And if the quality of the AK is less than that of the M4’s, then the greater the chance it kills the guy firing it. (As so frequently found by Russians firing North Korean artillery shells.)

GDP doesn’t cover litigation, and your whinging about “woke costs” just shows that you are thrashing around desperately trying to defend your disproven assertion.

Last edited 7 months ago by Sean
Will

Okay, but the strength of the Chinese economy is still truly imposing, and it is entirely too close to the US now.

Delboy

The fact is that it was sloppy to lose the F35 in the first place, NATO training my foot!
And I have yet to see the Chinese losing any plane by not removing the engine cover, they must have forgotten to copy that trick from the RN!

Last edited 7 months ago by Delboy
OkamsRazor

Well clearly the PLAN have already put a 100 5gen fighters on their aircraft carrier and sailed around the world! Good training involves safe repetitions. Great training involves testing to the limits and learning from mistakes. Which do you think is used by PLAN and which by the RN. It’s easy to fight on video games and make no mistakes! I believe the PLAN have done a simulation in which they defeat the USN in the Taiwan straits easily!

Duker

Sailed around world ? 100 5th gen on the carrier
What joss sticks have you been inhaling

This was the ship bought from Ukraine , not a local development

Peter (Irate Taxpayer)

All,

  • I have no doubt that, when each individual ship (or an item of fighting kit) is compared on a one-for-one basis, that current Chinese naval equipment is technically inferior to NATO’s.
  • I also have no doubt that, simply because they have not fought any wars recently (since Vietnam), that the Chinese warfighting and leadership skills are, at best, probably very rusty.
  • Behind the scenes, I also doubt that their military logistics and manufacturing supply chain is in tip-top shape

China also has very large reserves of both military and civilian manpower. They also have a huge civilian industrial base inside the own homeland; much of which could quickly be converted to military end uses.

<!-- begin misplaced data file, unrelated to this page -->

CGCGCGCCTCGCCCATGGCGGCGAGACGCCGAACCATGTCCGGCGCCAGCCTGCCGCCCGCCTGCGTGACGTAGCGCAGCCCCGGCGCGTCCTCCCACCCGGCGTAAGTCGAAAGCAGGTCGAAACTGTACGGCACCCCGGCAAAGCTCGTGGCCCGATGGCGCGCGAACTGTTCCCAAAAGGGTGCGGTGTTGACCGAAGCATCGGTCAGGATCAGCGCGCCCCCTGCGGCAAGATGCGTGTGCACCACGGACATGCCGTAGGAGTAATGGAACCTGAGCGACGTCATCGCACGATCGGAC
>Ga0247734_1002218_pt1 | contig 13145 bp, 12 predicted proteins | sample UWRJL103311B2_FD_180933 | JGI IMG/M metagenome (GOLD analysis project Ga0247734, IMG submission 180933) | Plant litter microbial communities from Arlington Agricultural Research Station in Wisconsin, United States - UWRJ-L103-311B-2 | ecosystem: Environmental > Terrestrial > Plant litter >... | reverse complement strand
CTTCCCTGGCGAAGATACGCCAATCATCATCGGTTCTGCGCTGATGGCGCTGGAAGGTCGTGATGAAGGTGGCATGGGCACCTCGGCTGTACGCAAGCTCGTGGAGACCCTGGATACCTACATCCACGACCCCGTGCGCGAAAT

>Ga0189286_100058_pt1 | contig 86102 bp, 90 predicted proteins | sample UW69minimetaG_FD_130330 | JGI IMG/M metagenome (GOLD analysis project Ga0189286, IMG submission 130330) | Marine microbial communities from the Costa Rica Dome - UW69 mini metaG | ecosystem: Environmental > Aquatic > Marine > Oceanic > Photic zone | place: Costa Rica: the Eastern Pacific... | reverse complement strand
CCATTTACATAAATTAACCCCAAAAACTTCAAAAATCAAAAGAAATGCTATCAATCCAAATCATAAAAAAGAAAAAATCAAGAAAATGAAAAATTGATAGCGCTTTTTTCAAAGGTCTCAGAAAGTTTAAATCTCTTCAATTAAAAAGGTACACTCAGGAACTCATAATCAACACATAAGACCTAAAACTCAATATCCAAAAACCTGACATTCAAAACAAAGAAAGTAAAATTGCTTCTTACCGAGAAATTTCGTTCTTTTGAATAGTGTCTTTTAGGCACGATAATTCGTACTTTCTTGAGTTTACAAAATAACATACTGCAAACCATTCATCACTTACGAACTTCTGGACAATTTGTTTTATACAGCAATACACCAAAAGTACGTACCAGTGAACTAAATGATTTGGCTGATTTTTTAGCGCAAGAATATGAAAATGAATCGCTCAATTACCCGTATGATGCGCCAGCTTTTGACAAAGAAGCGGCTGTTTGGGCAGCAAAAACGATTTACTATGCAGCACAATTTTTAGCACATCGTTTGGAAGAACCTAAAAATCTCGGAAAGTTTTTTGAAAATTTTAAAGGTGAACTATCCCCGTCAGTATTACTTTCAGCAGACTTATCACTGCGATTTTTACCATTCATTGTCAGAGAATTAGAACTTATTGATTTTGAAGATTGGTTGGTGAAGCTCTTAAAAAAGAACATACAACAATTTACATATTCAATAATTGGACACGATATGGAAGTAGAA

Furthermore, in any war, the Chinese political leadership will be prepared to a sacrifice a LOT of both their own men, and also material = just to achieve their own very-long-term political objective(s) (As Stalin said in WW2; “to loose one million soldiers is a statistic”).

Thus, just as it was in back the days of the 1970’s / 1980’s Cold War stand-off between NATO and the Soviet Empire = today the Chinese Empire has a vast amounts of crude (but often still quite-effective) equipment and also plenty of men.

Therefore, at the end of the day, this is yet-another one of these age-old debates about whether quality (NATO/ARKUS) vis quantity (Enemy) will win (eventually).

———————————–

However, this entire debate on NL about whether, or not, the Chinese now have a good all-round naval warfare / fighting capability seems to be missing one key point:

…………….that distances across the Pacific are vast…

Therefore that little word “Geography” is very important

We all know that it is no good having effective individual warships and squadrons of fighter planes in the region if they cannot be constantly be logically resupplied.

In any near-future war – one which the pundits are betting is going to be for gaining control of Taiwan – the Chinese will be playing at home.

At most, they would only have to control and dominate a sea and airspace area only a few hundred miles off their own (very long) coastline.

In very marked contrast, any US/UK/Allied military’s responses to a Chinese’s invasion of Taiwan (i.e. one that is already underway) will be operating at the far end of a very long supply chain.

That allied logistical supply chain in the western Pacific could easily be stretched to its very limits if most of Taiwan’s airfields and seaports are put out of action early on. Remember, not only will there be military requirements, but also the need to sustain and feed millions of civilian Taiwanese citizens.

It is also very well known that, if the Chinese then also attack and disable US bases in Guam and and on the nearby Japanese islands (especially Okinawa) then allied logistical supply chain will become exceptionally awkward

Therefore, if a war over Taiwan does start, the balance of “quality vis quality” will probably mean that it will quickly degenerate into a long and very protracted sludging match (Just think back to the USA’s efforts at sustaining a very isolated South Korea for three years in the early 1950’s).

At the moment, the best bet is deterrence…. Thus, over the next few years, the whole island of Taiwan really needs to become very very spikey,,,,

—————————–

In the slightly longer term, given those huge distances across the Pacific, I am personally by no means convinced that UK and Australia buying slightly upgraded versions of existing frigate and destroyer designs – i.e. upgrades of those types of ships which were originally developed for use in the North Atlantic – is the right way forward.